Studies have shown that almost 9 out of 10 adults have difficulty using the health information they receive. This difficulty reflects a gap in patients’ capacity to obtain, process, and understand basic health information and the services needed to make appropriate health decisions. In other words, the studies reflect a gap in health literacy.
Physicians and other medical care professionals spend years studying, training and preparing themselves to provide best possible care to their patients. In many instances, these professionals spend the bulk of their attention and energy on treating their patients and meeting the day-to-day challenges that come with providing the best care possible. Unfortunately, practicing in today’s economic climate within a medical industry undergoing a vast transformation has forced many medical professionals to place equal value on business issues that effect their practice. Often times, the business of operating a medical practice is never discussed in medical school. Instead, many healthcare professionals are forced to learn fundamental business principles on the fly in private practice. With the emergence of electronic medical records and coding, many healthcare providers and practices are spending a substantial amount of time concentrating on the business of healthcare in addition to patient care. Of all the business issues that must now be prioritized by the medical industry, medical billing and managing account receivables can bear the most burden of all.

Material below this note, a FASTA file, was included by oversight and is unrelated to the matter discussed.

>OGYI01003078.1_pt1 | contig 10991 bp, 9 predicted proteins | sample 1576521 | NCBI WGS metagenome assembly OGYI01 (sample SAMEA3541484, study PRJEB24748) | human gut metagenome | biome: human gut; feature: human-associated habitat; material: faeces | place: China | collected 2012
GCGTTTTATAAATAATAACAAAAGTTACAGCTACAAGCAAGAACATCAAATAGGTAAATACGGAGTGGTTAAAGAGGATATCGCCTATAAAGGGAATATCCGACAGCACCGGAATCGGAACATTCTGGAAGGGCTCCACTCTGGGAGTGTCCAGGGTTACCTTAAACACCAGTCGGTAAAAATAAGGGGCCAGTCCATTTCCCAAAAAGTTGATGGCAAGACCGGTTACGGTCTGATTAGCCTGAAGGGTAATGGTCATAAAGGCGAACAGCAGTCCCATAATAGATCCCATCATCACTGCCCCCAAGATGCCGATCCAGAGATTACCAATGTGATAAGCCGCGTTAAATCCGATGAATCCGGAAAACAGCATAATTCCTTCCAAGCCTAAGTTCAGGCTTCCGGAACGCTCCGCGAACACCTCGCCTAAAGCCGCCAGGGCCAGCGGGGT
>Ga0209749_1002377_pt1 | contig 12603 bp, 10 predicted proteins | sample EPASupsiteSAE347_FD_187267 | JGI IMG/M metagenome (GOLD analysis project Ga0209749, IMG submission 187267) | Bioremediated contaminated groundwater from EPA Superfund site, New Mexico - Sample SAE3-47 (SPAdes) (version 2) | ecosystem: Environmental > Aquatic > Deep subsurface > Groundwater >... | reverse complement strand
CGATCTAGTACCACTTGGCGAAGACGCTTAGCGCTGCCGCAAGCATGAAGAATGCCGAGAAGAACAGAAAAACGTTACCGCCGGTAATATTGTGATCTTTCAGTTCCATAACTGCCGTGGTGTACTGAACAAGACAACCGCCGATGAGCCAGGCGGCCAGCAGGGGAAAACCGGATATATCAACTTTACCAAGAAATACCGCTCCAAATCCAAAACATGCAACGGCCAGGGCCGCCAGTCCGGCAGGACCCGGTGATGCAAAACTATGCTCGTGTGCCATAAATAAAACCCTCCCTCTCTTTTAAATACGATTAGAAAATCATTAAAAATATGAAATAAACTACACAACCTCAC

On June 20th, CMS issued its proposed rule for year 2 of the Quality Payment Program (QPP) under Medicare Access and CHIP Reauthorization Act of 2015( MACRA). Comment period ends August 20.
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